All in all, this means that we only drove 500 to 600 km in a day, and close to 700 on one particularly long day. It took us four days of serious driving to get from Rockhampton to Litchfield (a few hours south of Darwin). Eric and I have this weird thing that we really wanted to see that there was nothing to see, in the outback, so we actually enjoyed driving through the desert for four days. I, for one, wanted to see this incredible emptiness for myself, and that is simply not something you can do in half a day. It takes a few days to realize how empty "empty" really is. However, we were happy when we got to Litchfield: four days was quite enough. If you don't have the patience for four days of desert driving (and I think many people might not), you might want to reconsider and fly to Darwin.
    Getting there & away
    On the way in, we flew from Amsterdam to Sydney. Actually, it was a little more complicated than that, perhaps because we booked only a few weeks before we went: we flew from Amsterdam to London Heathrow with British Airways, then from London to Sydney with Qantas, with a 1-hour stop in Singapore. The flight took about 24 hours, but with travelling to and from airports, waiting times, and the time difference of eight hours, it took pretty much from saturday morning to sunday evening.
    On the return trip, we first had a four-hour Qantas flight from Darwin to Singapore, followed by a Quantas flight from Singapore to Frankfurt three days later. Finally, we flew from Frankfurt to Amsterdam with KLM.
    The entire flight cost us 1045 euro per person.
    We only booked about 3 weeks before we went, but had to be flexible in our destinations: flying in to Darwin, and back from Sydney, was no longer possible.
    Where to stay
    We spent most nights in the campervan, in caravan parks. They usually cost us somewhere between 14 and 22 Australian dollars, for a full hookup spot. There was a brochure with hundreds of caravan parks in our campervan, and we had no problem at all finding them. We never made a reservation, and never ran into full caravan parks. However, we heard that the caravan parks along the east coast can get busy in high season.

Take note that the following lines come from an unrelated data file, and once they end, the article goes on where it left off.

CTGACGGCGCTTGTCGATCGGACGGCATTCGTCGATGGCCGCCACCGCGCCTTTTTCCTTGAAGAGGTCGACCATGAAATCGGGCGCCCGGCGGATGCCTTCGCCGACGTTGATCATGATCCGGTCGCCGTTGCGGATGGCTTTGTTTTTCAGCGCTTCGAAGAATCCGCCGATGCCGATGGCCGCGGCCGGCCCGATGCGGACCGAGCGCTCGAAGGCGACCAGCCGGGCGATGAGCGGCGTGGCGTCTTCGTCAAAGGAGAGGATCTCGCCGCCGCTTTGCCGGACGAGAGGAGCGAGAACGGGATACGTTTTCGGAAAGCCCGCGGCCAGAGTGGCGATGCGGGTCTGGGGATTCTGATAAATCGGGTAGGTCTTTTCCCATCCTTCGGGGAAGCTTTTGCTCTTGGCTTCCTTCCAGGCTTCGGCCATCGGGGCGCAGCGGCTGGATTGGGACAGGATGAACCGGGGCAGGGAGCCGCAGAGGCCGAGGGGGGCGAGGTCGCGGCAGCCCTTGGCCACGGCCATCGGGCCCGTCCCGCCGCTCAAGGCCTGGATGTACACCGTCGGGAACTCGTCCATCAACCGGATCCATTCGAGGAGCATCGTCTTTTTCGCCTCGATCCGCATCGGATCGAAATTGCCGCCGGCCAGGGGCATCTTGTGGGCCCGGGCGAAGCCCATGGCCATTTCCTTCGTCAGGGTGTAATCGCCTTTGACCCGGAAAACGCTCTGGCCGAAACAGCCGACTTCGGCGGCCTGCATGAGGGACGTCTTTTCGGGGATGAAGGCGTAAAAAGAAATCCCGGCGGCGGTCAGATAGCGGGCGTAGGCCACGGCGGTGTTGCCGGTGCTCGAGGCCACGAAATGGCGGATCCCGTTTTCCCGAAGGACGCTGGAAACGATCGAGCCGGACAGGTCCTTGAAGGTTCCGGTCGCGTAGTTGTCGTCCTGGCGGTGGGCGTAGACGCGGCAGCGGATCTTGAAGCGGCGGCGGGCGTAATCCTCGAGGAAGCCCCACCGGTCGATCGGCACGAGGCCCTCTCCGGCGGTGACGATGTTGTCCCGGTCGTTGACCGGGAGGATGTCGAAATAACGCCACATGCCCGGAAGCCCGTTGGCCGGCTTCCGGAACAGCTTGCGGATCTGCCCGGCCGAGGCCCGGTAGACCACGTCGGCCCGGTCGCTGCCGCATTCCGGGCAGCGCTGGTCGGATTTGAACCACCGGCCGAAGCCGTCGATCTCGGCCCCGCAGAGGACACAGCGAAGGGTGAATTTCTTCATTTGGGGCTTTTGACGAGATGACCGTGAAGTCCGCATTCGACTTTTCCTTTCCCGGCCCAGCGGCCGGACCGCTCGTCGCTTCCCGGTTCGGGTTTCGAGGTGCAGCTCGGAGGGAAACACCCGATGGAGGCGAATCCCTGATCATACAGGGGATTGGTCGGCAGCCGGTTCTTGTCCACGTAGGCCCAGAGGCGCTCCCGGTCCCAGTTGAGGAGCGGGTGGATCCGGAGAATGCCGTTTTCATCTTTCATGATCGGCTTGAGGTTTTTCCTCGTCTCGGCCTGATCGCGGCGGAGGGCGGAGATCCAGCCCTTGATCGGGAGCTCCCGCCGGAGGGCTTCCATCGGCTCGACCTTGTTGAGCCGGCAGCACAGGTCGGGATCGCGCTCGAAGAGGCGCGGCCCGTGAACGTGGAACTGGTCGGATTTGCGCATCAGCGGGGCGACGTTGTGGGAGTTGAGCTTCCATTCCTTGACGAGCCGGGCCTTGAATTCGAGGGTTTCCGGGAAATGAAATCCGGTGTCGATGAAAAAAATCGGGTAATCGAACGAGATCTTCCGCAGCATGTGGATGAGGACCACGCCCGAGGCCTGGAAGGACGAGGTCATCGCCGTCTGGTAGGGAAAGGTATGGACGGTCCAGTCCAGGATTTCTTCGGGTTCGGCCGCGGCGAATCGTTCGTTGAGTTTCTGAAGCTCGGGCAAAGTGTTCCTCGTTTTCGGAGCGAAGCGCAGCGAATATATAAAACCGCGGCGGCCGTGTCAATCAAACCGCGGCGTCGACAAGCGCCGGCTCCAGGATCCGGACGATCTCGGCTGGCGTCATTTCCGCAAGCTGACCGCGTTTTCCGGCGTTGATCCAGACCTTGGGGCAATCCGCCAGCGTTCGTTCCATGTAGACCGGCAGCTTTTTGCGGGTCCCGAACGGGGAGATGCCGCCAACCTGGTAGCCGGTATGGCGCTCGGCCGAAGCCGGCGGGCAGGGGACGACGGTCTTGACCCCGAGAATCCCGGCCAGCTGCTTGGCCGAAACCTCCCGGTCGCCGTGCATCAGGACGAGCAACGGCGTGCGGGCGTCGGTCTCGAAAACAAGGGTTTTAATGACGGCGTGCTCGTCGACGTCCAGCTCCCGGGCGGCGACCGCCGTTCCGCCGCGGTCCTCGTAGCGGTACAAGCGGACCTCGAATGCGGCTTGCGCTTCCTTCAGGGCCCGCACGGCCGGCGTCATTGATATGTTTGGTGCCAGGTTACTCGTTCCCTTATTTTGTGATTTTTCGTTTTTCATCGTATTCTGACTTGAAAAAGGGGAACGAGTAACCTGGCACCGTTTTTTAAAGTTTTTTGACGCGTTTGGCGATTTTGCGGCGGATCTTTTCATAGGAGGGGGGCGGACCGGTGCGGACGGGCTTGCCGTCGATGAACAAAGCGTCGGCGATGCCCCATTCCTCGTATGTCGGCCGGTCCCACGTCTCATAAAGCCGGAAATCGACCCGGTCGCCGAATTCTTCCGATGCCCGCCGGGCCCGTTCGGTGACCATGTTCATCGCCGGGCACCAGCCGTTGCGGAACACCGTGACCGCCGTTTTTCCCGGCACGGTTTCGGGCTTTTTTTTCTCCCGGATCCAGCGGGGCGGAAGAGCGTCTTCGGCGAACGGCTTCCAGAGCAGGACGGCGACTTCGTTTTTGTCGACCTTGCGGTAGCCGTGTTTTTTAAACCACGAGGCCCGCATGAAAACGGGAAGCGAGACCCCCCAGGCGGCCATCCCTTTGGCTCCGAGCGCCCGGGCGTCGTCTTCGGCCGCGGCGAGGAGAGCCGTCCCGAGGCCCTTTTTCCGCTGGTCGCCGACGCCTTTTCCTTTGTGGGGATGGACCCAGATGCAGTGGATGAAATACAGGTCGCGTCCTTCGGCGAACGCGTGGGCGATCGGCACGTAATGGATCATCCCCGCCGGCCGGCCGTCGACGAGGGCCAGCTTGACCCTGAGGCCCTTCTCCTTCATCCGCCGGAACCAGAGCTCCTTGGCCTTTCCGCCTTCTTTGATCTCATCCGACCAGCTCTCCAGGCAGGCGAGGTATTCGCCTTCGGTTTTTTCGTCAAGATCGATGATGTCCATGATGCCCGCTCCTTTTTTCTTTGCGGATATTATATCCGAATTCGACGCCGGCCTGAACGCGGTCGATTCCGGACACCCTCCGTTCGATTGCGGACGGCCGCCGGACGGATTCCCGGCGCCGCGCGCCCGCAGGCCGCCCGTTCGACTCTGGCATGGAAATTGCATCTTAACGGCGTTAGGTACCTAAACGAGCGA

In Outback Queensland we also tried some "dry camping," which was - naturally - free. We found that many older Australian tourists, often retired and on very long trips, did this. Try finding a picnic area just outside of a town, and chances are you'll find a couple of retirees camping there. You'll even have toilets, but no electricity and probably no running water. I got the impression that this is quite safe.
    We stayed at Capitol Square Hotel in Sydney (booked via the internet), which was very good.
    In Singapore we stayed at the Concorde Hotel, which was very luxurious.
    We also took a 2-day trip to Fraser Island, where we stayed at Eurong Beach Resort, which was good.
    During a 3-day diving trip, we stayed on a boat. I really missed our cosy campervan during these two trips!
    When to go & the weather
    We arrived in Sydney on august 25th, and left Darwin on september 21st, so we were there in early spring. I'd say these times are pretty good. It was a little chilly in the Blue Mountains, close to Sydney, and it took us a few days to adjust to the heat in the Top End. Perhaps reversing the trip - driving from Darwin down to Sydney - would have been better, but I'm not sure if a few weeks makes all that much difference. We had a few rain showers in Sydney, and one in the Top End, and that's all the rain we saw.
    There's another important consideration to make: you can't enter the ocean along most of the Queensland and Northern Territory coasts because of the box jellyfish, in summer (roughly from november - may). Another thing to keep in mind is the "wet," which can result in an awful lot of rain in the north, in the summer months (which is from december to february, in the southern hemisphere).
    Finally, we liked travelling in a relatively calm time of year, not exactly the height of the tourist season. Caravan parks always had room. Often we reduced the average age at a caravan park by a few decades, sometimes it seemed like there was hardly anyone under fifty. If you're looking for a party at a caravan park, it's obviously not the thing, but if you want the caravan park for sleep, it's great. The "grey brigade" will probably not keep you awake at night.
    Suggested reading
    We brought along three guide books:
  • Rough Guide: Australia
  • Lonely Planet: Australia
  • Lonely Planet: Islands of Australia's Great Barrier Reef
    For overall Australia, I'd suggest using either the Lonely Planet or Rough Guide, they're both very good. We brought the "Islands" one as we were particularly interested in diving.
  • Other reading I suggest, just to get in the Down Under mood:
  • "Down Under" by Bill Bryson. Bryson describes his various trips around Australia. Hilarious, excellent!
  • "We of the Never Never" & "The Little Black Princess" by Mrs. Aeneas Gunn. The author lived in the Northern Territory Outback in 1902 and describes life in the Outback, and with the aborigines. The books are from 1908 and 1905, and are Australian "classics."
  • Maps of Australia
    Pick up a decent map of Australia right here.
    More maps, as well as geological info, are found here.

    |Judith home|
    |Canada| |Portugal & Spain| |Sweden|
    |Nepal| |cycling Holland to Spain| | email me|